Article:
Are you familiar with the biblical story of David and Goliath?
A towering giant had been taunting the entire army of the Israelites for 40 days, making them cower in fear. Along comes a shepherd boy. He decides to challenge the giant, but turns down the option to use armor and sophisticated weaponry. He preferred to use a sling.
David knocked Goliath unconscious with a stone from his sling. He then killed the giant and cut of his head. Having won victory, the rest of the Israelites were instantly encouraged and chased the Philistines, killing them all.
We see this story as a miracle. We tell it as a miracle. A small shepherd boy was able to defeat a champion fighter of the Philistine people. And, this shepherd boy defeated the giant with a sling and stone. How crazy is that?!
In our telling, David and Goliath has become a source of hope to the underdog. When the odds are stacked against us, we tend to turn to this story of triumph over adversity. Yet, is David really an underdog?
In preparation for his book, David and Goliath, Malcolm Gladwell recorded a TEDTalk trying to take a different perspective from the common underdog perspective. He saw the problem with this view, but overcompensated by making David a skilled warrior in his own right. He then tried to portray Goliath as slow and lumbering. Gladwell acknowledges that it doesn’t make sense to continue viewing this story as one of an underdog as we typically think. Yet, the biblical narrative is clear: David is a shepherd; Goliath is the champion of the Philistines.
There must be a better explanation for David and Goliath
Gladwell is right to move from the underdog narrative, because there is nothing miraculous about the story. Is it a miracle that someone went into battle, armed with the Spirit of the Lord and came out victorious? David was walking in the Spirit of the Lord: the miracle would have been if Goliath had somehow defeated David.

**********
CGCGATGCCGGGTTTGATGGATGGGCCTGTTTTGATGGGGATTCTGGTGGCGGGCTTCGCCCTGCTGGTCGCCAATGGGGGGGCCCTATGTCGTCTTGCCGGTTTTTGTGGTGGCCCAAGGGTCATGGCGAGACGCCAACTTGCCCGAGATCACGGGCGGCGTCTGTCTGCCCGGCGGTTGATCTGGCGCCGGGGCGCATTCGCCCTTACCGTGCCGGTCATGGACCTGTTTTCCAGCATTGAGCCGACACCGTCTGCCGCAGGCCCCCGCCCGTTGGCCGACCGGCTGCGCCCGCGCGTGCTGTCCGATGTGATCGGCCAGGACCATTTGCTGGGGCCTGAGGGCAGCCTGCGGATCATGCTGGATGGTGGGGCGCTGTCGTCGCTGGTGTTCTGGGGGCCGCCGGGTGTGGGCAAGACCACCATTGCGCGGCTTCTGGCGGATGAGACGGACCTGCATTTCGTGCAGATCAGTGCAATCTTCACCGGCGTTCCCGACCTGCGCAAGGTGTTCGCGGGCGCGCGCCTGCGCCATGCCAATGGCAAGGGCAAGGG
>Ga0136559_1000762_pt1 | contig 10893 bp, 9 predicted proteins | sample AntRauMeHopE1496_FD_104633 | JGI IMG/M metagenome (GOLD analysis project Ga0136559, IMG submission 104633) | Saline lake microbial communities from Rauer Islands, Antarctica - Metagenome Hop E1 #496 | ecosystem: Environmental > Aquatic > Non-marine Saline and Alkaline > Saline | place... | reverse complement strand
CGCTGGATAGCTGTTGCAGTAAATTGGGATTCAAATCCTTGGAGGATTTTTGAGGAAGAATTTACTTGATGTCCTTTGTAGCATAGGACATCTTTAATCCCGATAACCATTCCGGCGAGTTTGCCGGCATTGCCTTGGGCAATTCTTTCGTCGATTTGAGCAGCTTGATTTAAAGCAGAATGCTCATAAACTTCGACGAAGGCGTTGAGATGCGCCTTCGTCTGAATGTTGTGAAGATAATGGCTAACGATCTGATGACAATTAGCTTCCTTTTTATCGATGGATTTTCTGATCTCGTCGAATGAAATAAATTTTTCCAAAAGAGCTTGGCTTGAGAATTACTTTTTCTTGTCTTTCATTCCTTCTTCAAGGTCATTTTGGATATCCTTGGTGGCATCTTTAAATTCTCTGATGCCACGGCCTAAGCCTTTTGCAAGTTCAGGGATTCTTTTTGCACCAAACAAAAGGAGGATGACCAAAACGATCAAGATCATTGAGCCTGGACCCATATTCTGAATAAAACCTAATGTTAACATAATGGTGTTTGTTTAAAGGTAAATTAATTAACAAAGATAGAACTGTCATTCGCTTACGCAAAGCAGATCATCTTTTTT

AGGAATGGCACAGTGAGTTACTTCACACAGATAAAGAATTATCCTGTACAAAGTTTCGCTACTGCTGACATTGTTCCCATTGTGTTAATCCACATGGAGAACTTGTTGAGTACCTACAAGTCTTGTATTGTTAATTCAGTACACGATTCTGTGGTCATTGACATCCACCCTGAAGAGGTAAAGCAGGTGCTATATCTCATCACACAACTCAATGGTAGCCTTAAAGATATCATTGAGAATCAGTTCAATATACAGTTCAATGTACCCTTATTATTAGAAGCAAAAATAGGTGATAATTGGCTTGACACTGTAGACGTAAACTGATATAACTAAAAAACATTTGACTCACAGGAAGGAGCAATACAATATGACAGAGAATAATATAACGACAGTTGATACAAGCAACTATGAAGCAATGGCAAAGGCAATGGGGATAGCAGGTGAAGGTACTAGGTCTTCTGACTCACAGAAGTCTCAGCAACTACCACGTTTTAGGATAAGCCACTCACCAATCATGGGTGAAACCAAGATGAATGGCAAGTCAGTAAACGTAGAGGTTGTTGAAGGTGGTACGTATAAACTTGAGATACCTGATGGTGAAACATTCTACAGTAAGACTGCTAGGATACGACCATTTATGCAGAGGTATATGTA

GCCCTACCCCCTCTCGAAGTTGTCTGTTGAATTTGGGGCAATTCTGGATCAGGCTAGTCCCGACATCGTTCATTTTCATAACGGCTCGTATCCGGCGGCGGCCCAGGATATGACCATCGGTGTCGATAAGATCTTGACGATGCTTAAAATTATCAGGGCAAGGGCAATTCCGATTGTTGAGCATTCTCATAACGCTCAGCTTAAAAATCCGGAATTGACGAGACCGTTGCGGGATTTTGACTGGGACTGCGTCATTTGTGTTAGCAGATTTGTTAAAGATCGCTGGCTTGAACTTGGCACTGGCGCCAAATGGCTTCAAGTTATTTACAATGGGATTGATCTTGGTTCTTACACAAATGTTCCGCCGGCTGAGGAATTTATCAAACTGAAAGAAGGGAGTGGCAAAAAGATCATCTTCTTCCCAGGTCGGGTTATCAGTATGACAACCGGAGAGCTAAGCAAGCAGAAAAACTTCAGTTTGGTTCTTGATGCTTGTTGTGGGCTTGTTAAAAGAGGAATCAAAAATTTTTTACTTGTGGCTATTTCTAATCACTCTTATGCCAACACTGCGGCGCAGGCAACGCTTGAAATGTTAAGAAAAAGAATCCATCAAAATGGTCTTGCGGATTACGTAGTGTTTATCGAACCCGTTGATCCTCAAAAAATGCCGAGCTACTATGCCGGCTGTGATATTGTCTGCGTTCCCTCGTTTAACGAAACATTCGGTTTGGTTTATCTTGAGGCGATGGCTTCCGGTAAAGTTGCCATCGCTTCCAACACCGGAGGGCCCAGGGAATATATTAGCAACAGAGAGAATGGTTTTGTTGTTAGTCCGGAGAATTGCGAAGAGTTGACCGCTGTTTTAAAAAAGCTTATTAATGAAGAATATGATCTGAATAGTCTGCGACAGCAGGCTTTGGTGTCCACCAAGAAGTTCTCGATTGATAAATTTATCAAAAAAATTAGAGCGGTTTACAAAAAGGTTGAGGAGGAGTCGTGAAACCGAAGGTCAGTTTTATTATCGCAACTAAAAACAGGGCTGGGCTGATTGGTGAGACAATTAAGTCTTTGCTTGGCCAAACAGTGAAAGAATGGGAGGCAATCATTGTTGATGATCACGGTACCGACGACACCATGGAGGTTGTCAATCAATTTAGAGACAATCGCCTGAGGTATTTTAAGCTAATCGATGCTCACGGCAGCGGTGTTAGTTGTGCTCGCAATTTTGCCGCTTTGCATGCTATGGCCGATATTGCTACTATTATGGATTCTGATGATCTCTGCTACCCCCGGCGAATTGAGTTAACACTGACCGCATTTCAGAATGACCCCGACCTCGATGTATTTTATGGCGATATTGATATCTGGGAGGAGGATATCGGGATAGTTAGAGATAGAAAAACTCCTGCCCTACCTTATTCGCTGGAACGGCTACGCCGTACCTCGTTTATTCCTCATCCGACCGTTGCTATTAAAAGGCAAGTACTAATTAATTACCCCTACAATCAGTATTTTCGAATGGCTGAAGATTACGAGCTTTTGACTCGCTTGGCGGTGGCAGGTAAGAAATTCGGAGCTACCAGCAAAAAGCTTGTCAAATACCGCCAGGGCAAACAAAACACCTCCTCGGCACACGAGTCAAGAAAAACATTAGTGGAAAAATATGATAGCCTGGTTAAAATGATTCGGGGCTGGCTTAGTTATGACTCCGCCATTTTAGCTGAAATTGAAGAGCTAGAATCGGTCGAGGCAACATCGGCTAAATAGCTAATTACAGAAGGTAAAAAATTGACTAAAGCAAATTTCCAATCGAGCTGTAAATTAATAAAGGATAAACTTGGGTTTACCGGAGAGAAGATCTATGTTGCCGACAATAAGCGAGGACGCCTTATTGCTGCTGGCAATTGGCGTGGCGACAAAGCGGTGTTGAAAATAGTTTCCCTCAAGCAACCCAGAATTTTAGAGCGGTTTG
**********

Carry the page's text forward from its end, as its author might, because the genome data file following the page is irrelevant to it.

What we miss in our analogy of the underdog is perspective. When we champion an underdog story, it is usually with hopes of overcoming incredible odds bro our own purposes. We might want to get a promotion. We might hope to defeat an illness. We might be going against the best team in the league. We might be socially awkward, hoping to charm someone “out of our league.” Whether serious or trivial, they all miss the point of the story.
David wasn’t blessed by God so that he could be rewarded. He was blessed by God so that he could defeat the enemy of God. Goliath had mocked God, so he had to be defeated. All David did was present himself to be used by God.
This weekend, we’ve been reminded of our own David and Goliath story. #BlackLivesMatter and the recent racial terrorism of the massacre at Emmanuel AME Church in Charleston, SC have shown us that the Goliath of racism is alive and well, taunting us.
There’s a message in the story of David and Goliath for our Society. And, it’s one I try to relay in this message:
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